"That was something that surprised us," Larson said. "Who knew? The last time there were turkeys in Massachusetts there weren't a whole heck of a lot of suburbs."
This time around, of course, that is not the case, and turkeys have proven especially adaptable to residential living. By his last count, Verrier said, there are at least two dozen wild turkeys living in Brookline, feeding off everything from bird seed to gutter trash and, sometimes, scaring the wits out of the townspeople.
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September 4, 11:01 a.m., Chatham Circle and Chatham Street: Caller - who had gone under some beech trees to take a picture of turkeys - reports four turkeys chasing him. Requests animal control officer.
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The problem, according to some Brookline residents, is that the turkeys can be aggressive at times. Dr. Ruth Smith, an internist from New York City, was staying with a cousin in Brookline a couple of weeks ago when she was stalked by what she describes as a 3-foot-tall turkey.
"He came at me and, at first, I tried to shoo him away," Smith recalled. "I figured I'd just go 'Shoo!' and he'd go. But he was very aggressive."
Smith said she escaped by ducking into the Dunkin' Donuts on Beacon Street. But some of the hounded do not have the luxury of going inside. Brookline postal carrier Rosanne Lane said she has skipped houses on her mail route because turkeys dissuaded her from approaching.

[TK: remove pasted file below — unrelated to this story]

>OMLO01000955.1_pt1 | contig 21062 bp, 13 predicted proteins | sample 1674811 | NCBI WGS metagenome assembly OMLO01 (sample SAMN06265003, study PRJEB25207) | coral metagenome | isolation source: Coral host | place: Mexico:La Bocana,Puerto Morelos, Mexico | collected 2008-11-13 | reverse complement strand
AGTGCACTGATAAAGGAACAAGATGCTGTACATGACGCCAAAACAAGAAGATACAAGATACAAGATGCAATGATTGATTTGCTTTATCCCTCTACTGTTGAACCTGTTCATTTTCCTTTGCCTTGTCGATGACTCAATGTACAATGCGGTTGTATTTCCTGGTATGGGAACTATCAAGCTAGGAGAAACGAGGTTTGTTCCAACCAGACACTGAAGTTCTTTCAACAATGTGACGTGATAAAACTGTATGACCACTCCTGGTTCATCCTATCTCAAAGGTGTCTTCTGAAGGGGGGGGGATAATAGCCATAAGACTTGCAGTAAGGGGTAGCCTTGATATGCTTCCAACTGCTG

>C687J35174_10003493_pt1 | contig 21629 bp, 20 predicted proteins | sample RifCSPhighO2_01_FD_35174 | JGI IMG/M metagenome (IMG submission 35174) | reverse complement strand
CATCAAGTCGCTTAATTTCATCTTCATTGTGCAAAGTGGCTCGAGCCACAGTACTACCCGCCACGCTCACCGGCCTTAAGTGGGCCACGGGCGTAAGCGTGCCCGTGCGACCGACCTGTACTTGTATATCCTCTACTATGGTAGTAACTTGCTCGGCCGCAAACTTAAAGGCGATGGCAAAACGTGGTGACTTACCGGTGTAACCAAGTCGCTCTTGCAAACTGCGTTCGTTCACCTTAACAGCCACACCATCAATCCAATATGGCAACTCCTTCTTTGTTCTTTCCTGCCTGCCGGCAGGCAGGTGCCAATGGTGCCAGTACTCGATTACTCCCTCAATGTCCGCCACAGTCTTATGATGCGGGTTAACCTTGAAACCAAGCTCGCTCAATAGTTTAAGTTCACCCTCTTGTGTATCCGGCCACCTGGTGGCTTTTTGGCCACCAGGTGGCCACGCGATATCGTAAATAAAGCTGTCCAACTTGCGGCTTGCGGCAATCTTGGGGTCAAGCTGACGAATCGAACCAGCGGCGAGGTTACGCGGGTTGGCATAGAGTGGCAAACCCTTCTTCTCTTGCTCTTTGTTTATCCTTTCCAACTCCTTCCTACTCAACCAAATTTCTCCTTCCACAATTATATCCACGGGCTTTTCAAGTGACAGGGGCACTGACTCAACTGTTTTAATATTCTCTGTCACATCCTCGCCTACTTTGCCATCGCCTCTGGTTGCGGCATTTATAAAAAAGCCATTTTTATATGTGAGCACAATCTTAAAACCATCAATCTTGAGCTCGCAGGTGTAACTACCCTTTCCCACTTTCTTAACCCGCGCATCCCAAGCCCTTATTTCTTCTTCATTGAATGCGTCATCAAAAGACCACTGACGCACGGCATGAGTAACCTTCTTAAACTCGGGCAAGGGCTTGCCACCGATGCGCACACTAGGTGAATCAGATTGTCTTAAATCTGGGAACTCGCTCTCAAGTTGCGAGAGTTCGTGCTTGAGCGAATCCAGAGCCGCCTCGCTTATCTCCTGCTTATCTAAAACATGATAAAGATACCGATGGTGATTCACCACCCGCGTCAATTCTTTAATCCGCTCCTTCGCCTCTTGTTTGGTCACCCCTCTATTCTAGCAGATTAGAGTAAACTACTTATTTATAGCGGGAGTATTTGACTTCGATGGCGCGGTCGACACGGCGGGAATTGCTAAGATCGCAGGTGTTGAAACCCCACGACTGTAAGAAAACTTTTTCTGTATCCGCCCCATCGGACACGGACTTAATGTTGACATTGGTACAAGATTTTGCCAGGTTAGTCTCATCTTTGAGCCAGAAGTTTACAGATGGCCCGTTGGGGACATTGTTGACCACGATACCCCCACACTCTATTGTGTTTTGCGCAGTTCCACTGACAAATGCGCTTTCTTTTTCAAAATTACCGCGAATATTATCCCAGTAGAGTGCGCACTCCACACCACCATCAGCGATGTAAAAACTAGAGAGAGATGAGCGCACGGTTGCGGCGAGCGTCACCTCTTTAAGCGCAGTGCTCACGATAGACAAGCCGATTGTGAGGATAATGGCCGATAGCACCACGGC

"They make a lot of noise and I just take off," said Lane.
Under state law, an animal control officer can kill a turkey if it creates a public safety threat. In 2005, for example, Canton police killed three. But for now in Brookline, it has not come to that, said Verrier. When dispatched to the scene of a turkey, Verrier offers advice instead.
He tells people not to feed them, not to be intimidated by them, and to keep their distance. Still, some people cannot help themselves. They need to be near the turkeys.
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September 7, 7:39 a.m., Druce Street: Two packs of turkeys (15) in the road . . . Two not getting along.
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Over an eight-hour stretch last week in Brookline, a lone turkey walked Beacon Street, strutting at times, preening at others, and napping every now and again in the landscaping near the sidewalk.
Most people did not even notice. And those who did simply edged a few feet away from him and kept right on walking.
But as afternoon turned to dusk - and the turkey, a male, moved down Beacon Street into the heart of Washington Square - a crowd began to gather.
Some, like Jessica Dolber, snapped pictures. Others, like Kelly Stearn, called police.
But not Kettly Jean-Felix, the woman who had been followed by the turkey earlier that afternoon.
When she finally left the optician's office on the corner just an hour after being stalked by the turkey, she headed straight for her car. And this time the bird did not notice Jean-Felix. He was too busy eating peanut shells in front of the 7-Eleven and gobbling to the delight of the crowd.